February is a great time to look at tax planning for both you and your company, as it gives us time to plan ahead and implement measures that save you tax. Most of us don’t mind paying our taxes, but we also don’t want to pay more than we are required to, so here are a few things we can do to help:
Pension contributions: If your company makes contributions into your personal pension, these contributions will reduce the corporation tax bill as they are an allowable deduction from the profits. You can pay up to £40,000 a year into your pension as long as your income is no more than £110,000 per year. If you earn more than this, the amount you can pay in reduces gradually, down to a minimum of £10,000 per year.
Don’t forget, if you haven’t used your previous three-years’ pension allowances, you will be able to make a larger contribution into your pension.
Capital allowances: The annual investment allowance up to 31 December 2018 was £200,000 for the year. This means any equipment like machinery, computers, and fixtures and fittings, purchased by the company can be offset in full against your profits in the year. It’s worth mentioning that this doesn’t include company cars.
From 1 January 2019, the allowance was increased even further to £1 million per year. So if your business needs any new equipment, it may be better to buy it before the company’s year-end (assuming you’ve not used up the allowance already) so you can offset the cost against this year’s tax bill, rather than having to wait another 12 months.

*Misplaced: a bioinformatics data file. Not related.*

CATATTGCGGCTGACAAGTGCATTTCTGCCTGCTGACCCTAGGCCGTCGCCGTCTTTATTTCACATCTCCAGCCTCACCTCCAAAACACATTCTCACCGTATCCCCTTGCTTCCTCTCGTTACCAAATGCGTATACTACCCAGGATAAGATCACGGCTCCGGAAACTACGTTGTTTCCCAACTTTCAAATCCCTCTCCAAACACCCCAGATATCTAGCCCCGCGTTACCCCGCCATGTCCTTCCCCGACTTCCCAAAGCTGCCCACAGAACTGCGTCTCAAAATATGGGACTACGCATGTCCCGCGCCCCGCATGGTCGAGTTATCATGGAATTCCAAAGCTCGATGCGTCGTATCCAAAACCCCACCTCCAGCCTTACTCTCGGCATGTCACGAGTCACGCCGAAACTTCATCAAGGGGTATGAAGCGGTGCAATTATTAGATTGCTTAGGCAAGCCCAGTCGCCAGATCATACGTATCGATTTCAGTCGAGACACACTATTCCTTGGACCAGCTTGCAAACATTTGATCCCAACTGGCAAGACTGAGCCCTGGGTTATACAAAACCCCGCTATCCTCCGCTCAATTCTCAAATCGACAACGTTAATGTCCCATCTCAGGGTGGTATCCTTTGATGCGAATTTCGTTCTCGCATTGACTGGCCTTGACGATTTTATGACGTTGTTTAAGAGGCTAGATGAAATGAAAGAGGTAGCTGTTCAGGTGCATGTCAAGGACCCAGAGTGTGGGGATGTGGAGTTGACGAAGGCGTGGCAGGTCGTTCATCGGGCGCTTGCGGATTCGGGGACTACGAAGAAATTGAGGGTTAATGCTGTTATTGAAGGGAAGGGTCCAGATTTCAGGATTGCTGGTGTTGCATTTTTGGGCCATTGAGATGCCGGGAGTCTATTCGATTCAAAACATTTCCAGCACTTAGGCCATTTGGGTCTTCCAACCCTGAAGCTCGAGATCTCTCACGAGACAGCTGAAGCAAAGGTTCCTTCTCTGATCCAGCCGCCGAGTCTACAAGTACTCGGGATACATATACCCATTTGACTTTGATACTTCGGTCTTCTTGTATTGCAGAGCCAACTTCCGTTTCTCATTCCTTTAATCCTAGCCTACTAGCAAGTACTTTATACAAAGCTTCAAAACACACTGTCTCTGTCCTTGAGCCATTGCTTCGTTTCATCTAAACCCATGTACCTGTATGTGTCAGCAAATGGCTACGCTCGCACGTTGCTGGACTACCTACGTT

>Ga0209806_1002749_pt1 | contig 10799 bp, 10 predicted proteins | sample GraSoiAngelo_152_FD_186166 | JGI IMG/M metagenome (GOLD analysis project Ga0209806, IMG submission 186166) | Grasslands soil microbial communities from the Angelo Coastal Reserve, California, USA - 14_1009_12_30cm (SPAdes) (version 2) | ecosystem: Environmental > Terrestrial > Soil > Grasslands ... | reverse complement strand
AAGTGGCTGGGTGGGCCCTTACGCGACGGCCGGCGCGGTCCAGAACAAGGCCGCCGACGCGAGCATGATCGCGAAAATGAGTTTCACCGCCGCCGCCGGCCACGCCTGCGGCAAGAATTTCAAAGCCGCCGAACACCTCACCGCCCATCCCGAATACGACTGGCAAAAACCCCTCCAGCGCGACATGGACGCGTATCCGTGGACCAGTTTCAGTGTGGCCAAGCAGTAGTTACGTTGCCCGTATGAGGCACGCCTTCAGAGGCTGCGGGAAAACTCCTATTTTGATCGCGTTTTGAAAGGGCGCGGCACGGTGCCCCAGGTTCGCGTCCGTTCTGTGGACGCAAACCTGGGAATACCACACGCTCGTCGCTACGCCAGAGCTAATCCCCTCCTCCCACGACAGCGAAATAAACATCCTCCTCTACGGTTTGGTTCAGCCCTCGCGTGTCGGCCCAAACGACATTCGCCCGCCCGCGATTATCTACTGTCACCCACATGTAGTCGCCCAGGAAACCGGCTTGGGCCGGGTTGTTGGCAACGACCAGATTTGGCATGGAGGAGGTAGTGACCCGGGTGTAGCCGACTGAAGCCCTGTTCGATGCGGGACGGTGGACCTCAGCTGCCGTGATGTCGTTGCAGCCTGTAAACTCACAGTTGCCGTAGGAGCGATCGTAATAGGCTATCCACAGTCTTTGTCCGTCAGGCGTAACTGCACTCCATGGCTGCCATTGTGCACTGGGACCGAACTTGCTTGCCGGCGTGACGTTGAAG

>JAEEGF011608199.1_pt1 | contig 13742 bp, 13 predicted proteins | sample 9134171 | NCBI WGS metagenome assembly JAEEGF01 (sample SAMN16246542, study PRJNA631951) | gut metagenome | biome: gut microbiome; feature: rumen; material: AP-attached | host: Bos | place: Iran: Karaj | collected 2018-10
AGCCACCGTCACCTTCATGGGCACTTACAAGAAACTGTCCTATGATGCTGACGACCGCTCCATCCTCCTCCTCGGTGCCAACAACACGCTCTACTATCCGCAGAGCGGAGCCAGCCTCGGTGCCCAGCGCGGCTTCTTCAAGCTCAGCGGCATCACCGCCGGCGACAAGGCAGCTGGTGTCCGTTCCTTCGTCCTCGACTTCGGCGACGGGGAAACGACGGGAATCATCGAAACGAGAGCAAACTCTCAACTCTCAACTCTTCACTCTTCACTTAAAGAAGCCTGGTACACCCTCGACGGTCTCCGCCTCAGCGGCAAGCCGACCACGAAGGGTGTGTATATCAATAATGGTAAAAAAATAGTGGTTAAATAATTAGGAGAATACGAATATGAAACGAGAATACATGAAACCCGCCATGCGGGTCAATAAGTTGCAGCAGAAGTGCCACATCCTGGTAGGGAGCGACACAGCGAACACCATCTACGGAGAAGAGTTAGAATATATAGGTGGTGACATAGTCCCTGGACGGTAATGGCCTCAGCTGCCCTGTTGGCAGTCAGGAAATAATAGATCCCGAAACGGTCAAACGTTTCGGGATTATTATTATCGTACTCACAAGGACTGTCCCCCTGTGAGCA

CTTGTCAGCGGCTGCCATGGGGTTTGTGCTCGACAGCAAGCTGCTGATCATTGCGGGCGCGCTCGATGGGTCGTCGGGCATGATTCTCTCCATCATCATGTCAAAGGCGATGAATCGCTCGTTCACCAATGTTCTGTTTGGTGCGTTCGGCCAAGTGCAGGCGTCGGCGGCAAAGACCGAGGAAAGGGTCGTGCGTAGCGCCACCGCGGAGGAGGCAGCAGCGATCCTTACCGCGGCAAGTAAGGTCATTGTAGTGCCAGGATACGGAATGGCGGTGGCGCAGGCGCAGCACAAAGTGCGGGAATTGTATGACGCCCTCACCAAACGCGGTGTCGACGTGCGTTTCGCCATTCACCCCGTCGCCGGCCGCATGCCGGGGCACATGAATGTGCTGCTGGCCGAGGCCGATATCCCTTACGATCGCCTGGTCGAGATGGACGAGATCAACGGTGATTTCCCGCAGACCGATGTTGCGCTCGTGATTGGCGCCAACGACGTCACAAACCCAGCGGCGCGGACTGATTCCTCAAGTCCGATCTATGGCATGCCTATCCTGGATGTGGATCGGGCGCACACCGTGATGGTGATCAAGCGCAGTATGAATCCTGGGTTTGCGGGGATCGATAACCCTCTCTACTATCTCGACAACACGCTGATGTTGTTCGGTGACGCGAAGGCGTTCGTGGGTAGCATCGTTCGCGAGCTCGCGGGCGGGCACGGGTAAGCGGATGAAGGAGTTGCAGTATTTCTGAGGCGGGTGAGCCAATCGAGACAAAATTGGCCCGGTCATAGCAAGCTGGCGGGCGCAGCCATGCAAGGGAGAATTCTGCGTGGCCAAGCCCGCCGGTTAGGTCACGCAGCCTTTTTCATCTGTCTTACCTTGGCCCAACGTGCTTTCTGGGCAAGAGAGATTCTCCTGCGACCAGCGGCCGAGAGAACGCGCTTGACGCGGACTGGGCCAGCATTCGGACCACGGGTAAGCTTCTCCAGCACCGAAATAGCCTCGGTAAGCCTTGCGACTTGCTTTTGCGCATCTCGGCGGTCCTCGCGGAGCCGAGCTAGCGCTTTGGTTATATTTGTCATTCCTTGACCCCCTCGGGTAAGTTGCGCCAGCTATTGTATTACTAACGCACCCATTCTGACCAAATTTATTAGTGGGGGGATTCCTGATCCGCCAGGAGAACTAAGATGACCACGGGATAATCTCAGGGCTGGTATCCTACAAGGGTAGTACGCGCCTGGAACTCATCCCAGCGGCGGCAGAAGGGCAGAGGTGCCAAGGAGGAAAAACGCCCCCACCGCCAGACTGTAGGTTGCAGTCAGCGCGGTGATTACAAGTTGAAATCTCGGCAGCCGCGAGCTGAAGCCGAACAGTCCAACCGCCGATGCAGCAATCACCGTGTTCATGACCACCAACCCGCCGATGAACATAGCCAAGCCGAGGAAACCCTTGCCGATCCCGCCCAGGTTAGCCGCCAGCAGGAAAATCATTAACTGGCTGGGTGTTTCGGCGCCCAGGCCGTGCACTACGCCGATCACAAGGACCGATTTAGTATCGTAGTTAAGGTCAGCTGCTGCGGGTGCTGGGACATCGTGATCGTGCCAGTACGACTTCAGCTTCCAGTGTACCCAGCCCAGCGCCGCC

Employing your partner: You can make your partner a director in or employee of the business, assuming that of course, they actually do some work for it – they may already do your administration, for example, as a labour of love. If you pay them a wage, they won’t pay tax on it if they earn less than £11,850 this tax year (there’ll be a little NI), but your taxable profits will be reduced. If they are genuinely doing the work then it is fair for you to pay them the going rate for it. Paying them £116 a week or more also allows them to accrue a qualifying year on their National Insurance record for their state pension.
Employing your children: You can do the same with your children if they are 13 or over – at that age they may want to earn their own money, and you might as well give them an introduction to the world of work where you know they are being looked after.
The amount that you pay them still needs to be a commercial decision and a sensible level for the work that they have done. It is also important to know that children are only allowed to work a certain number of hours per week depending on their age.
As an individual:
Pension contributions: This year you will start paying higher rate tax when you earn over £46,350. You can extend this amount by making payments into your personal pension out of your net pay. For every £800 you pay into your pension, your pot will receive £1,000 as basic rate tax relief can be claimed. The point when you start to pay higher rate tax is extended by the full £1,000 as well, meaning more of your income will be taxed at a lower rate and saving you tax.
Charitable donations: Gift aid donations extend when you start paying higher rate tax in the same way as pension contributions do, except there is no maximum payment amount.
Sharing income generating assets: When assets are held jointly by a couple, any income generated from them is generally split equally. This includes things such as rental income from property, or interest earned on your savings. You may want to consider transferring any assets you hold in your own name into joint names with your spouse. Most transfers between spouses don’t attract any tax payments either.
Before going ahead with any of these changes, please do get in touch with either Mark Morris or myself, we’ll be happy to help.